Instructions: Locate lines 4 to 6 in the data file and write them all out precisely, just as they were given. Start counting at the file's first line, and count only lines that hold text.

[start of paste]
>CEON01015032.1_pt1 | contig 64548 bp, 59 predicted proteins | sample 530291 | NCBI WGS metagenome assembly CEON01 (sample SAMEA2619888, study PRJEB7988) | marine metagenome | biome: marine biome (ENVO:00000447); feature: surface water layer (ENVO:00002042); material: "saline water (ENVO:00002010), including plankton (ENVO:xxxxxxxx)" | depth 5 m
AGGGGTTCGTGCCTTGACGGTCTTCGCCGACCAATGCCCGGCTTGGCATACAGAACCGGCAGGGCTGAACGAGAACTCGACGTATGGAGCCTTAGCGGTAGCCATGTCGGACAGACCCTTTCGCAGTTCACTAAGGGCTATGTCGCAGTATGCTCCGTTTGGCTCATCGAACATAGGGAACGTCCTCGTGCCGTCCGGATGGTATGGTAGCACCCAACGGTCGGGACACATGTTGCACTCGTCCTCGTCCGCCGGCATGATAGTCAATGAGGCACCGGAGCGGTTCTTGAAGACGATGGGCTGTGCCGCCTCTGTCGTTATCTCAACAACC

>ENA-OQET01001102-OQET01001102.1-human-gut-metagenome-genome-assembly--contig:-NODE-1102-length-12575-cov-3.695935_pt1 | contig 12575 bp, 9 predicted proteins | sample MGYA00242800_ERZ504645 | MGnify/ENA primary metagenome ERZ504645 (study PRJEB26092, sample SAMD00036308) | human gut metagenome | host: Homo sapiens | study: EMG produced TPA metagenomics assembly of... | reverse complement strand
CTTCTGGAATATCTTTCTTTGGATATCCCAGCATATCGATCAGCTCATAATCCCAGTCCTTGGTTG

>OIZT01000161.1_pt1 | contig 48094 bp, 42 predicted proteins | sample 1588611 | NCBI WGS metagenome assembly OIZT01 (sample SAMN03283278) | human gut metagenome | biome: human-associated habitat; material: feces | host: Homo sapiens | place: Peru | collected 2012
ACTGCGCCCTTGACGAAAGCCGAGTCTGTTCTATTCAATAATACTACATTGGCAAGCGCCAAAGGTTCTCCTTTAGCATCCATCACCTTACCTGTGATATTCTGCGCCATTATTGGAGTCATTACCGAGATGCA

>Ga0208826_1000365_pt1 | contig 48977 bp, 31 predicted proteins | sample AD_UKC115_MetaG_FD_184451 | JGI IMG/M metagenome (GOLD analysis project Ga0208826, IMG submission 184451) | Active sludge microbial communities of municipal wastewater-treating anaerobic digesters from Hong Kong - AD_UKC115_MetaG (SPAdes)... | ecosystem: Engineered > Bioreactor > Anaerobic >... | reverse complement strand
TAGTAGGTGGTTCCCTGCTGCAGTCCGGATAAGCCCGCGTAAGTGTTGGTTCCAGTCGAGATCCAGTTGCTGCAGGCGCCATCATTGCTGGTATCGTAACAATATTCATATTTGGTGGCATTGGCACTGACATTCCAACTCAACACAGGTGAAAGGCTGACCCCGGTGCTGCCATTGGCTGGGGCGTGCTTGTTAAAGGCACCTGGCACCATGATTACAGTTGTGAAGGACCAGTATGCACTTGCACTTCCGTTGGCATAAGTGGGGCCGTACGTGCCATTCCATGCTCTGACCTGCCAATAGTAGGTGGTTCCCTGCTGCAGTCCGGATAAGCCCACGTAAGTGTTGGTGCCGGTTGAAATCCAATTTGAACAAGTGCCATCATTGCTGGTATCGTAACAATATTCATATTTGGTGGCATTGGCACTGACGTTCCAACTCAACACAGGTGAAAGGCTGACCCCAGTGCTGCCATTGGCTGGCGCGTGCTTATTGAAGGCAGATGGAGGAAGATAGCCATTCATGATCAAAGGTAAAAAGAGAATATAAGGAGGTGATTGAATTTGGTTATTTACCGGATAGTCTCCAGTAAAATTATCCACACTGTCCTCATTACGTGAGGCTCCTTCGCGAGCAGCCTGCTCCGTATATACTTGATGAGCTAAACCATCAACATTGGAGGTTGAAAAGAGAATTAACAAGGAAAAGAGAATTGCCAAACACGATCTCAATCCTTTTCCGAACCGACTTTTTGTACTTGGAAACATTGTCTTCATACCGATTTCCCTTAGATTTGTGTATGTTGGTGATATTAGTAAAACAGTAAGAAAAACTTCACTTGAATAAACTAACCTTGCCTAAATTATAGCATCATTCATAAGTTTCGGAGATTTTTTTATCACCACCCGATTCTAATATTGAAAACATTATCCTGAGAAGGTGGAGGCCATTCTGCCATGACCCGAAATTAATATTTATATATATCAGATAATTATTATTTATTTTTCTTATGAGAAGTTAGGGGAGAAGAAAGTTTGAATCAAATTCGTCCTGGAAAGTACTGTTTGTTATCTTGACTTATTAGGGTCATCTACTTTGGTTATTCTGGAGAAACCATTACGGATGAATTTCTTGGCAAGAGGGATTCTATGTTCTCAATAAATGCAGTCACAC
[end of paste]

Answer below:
CTTCTGGAATATCTTTCTTTGGATATCCCAGCATATCGATCAGCTCATAATCCCAGTCCTTGGTTG

>OIZT01000161.1_pt1 | contig 48094 bp, 42 predicted proteins | sample 1588611 | NCBI WGS metagenome assembly OIZT01 (sample SAMN03283278) | human gut metagenome | biome: human-associated habitat; material: feces | host: Homo sapiens | place: Peru | collected 2012
ACTGCGCCCTTGACGAAAGCCGAGTCTGTTCTATTCAATAATACTACATTGGCAAGCGCCAAAGGTTCTCCTTTAGCATCCATCACCTTACCTGTGATATTCTGCGCCATTATTGGAGTCATTACCGAGATGCA